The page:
Some other trends to watch (excerpts):

    • Expedited leadership development — as more baby-boom leaders and managers actually begin to retire, there will be increased pressure for expedited leadership development — specifically solutions that develop talent remotely using social media tools and within months rather than years. ...
    • Contingent workers — as continuous business volatility becomes the “new normal,” the increased use and the improved management of contingent workers will become essential for agility and flexibility. ...
    • Recruiting at industry events — as industry events return to popularity, recruiting at them will again become an effective tool for recruiting top and diverse talent.
    • Location software — talent managers will begin to realize that software that allows you to check-in and see who is within close geographic proximity has great value and many still unidentified uses.
    • Hire before they do — most firms will restrict their hiring until the turnaround actually begins. However, your firm must have a talent pool or pipeline developed, so that you can hire immediately and capture the top talent right before your competitors realize the downturn is over.

The Frugal Job Hunter’s Conclusions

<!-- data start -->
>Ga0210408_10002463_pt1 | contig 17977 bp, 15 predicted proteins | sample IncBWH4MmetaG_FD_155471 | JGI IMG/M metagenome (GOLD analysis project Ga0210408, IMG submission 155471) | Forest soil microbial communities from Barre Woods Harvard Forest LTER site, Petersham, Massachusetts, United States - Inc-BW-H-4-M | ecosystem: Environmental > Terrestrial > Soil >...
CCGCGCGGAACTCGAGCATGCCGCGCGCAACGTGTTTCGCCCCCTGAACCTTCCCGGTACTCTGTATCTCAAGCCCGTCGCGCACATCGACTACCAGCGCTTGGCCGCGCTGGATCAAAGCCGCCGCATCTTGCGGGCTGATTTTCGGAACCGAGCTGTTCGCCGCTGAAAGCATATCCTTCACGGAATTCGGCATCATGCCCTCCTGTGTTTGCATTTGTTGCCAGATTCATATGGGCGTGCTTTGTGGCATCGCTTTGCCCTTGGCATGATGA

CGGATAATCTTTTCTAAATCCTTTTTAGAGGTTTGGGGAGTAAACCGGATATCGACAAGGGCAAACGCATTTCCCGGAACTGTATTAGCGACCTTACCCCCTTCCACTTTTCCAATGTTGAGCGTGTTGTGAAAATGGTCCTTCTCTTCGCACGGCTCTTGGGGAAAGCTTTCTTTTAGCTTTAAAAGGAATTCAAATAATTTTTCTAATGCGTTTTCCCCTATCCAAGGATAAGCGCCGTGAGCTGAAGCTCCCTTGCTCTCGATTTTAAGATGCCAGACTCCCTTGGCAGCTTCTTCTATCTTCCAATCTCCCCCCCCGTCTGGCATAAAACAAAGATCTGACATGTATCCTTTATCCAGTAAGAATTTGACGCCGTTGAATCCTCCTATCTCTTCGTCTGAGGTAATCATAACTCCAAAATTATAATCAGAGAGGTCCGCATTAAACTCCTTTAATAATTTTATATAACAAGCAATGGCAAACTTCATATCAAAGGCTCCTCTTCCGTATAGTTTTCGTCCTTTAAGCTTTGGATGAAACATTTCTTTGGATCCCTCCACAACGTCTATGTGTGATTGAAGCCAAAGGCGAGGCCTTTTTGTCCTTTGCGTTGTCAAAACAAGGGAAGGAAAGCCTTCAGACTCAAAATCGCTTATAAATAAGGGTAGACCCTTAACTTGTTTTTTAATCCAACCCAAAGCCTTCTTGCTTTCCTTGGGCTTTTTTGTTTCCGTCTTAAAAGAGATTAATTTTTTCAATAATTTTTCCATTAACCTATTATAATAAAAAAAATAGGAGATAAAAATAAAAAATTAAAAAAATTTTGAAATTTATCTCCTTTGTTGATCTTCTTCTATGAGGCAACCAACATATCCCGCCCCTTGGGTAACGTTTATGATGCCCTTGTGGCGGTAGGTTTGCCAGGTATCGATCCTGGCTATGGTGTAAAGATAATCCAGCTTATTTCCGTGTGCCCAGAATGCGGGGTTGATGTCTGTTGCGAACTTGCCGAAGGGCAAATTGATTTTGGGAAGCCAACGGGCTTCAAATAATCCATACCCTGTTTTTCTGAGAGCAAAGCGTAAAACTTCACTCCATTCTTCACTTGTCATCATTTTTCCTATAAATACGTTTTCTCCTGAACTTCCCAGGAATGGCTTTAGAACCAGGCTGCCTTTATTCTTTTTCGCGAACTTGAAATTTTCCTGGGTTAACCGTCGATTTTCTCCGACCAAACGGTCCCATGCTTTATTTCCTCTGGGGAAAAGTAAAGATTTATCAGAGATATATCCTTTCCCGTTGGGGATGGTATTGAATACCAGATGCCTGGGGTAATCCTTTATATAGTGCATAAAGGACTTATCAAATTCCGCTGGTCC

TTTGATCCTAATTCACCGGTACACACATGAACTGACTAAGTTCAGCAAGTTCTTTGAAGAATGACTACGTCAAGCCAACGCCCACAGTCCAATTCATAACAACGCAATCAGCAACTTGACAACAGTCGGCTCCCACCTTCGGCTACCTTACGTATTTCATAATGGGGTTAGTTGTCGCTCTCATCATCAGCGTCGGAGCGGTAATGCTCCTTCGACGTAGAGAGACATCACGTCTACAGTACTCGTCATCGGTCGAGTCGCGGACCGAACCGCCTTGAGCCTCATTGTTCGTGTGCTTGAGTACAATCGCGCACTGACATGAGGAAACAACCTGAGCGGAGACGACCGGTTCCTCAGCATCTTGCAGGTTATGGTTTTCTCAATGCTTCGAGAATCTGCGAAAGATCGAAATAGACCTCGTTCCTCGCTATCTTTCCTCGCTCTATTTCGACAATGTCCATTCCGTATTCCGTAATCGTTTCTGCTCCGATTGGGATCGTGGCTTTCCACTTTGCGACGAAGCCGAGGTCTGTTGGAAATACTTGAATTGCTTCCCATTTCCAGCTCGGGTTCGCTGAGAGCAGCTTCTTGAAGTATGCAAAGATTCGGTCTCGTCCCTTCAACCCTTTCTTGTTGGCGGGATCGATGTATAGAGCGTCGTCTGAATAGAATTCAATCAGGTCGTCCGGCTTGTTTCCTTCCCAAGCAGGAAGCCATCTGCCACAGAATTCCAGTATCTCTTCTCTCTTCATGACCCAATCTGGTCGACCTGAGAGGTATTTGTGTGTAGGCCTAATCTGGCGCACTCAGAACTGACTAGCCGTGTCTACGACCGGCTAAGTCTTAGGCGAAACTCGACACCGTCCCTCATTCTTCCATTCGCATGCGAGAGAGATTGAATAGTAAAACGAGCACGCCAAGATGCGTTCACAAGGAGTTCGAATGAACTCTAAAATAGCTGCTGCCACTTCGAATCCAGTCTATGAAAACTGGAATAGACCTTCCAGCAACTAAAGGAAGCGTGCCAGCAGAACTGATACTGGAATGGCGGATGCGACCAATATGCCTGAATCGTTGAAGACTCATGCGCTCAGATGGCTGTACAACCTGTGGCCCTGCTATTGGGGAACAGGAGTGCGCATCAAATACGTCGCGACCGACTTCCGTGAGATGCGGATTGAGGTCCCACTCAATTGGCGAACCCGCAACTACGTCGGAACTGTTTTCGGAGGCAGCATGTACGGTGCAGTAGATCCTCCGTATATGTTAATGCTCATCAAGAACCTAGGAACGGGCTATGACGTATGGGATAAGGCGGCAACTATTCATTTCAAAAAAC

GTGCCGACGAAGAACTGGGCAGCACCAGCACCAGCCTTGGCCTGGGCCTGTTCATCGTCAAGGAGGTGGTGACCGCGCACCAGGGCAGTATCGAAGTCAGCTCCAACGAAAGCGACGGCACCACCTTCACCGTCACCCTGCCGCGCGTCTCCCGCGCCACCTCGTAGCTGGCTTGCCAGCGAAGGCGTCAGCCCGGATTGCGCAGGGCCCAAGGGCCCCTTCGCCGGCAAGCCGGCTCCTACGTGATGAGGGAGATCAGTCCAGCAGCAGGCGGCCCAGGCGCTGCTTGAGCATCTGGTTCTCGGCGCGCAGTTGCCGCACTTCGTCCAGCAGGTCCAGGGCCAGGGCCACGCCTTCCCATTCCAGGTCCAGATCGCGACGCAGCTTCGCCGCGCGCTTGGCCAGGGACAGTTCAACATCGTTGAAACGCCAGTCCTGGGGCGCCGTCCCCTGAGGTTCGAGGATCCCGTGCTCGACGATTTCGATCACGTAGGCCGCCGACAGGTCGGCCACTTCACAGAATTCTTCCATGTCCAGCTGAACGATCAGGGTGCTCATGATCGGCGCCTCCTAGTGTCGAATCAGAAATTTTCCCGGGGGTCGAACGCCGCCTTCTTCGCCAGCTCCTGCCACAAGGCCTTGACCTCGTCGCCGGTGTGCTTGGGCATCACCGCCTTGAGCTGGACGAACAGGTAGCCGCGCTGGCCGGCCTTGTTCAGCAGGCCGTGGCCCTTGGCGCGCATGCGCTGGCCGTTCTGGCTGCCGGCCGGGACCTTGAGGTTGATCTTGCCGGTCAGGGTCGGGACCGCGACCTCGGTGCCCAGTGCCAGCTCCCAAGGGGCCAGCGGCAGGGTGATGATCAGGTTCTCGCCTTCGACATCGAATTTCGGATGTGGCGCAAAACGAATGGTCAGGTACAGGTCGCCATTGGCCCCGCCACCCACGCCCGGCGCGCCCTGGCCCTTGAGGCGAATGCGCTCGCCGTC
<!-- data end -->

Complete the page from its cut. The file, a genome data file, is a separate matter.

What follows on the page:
These predictions, however well thought out and logical, are still only predictions. As we have seen in recent years, dramatic events can derail these trends. However, the thoughtful job hunter should watch for some changes:

Baby-boomer retirement should gradually accelerate in the near future, creating some leadership vacuums. Although businesses will be looking at new ways of developing current staff, they will look outside the organization when necessary. Contingency hiring (temp work) will only increase (as may temp-to-hire positions). Industry events and networking events will become even more important for job hunters to attend in 2012. Make it easy for local talent managers to find you. HR may be interviewing more people to help them build up talent pools for future contingencies rather than for immediate hiring.

Also, as pressure grows to promote talented employees to positions long-held by baby boomers, and the likelihood fewer workers will hold onto their jobs for security sake, and as internal training programs give way to outside hiring, prepare for more job opportunities (but just as much competition). However, in the short term, these trends may also boost temporary hiring with the use of telecommuting and off-site work, resulting in fewer benefits and less job security.

If you work in HR, prepare for more pressure to please your bosses, improve the interview experience for candidates, and build up a pool of potential candidates aided by your own fellow-workers’ networking connections.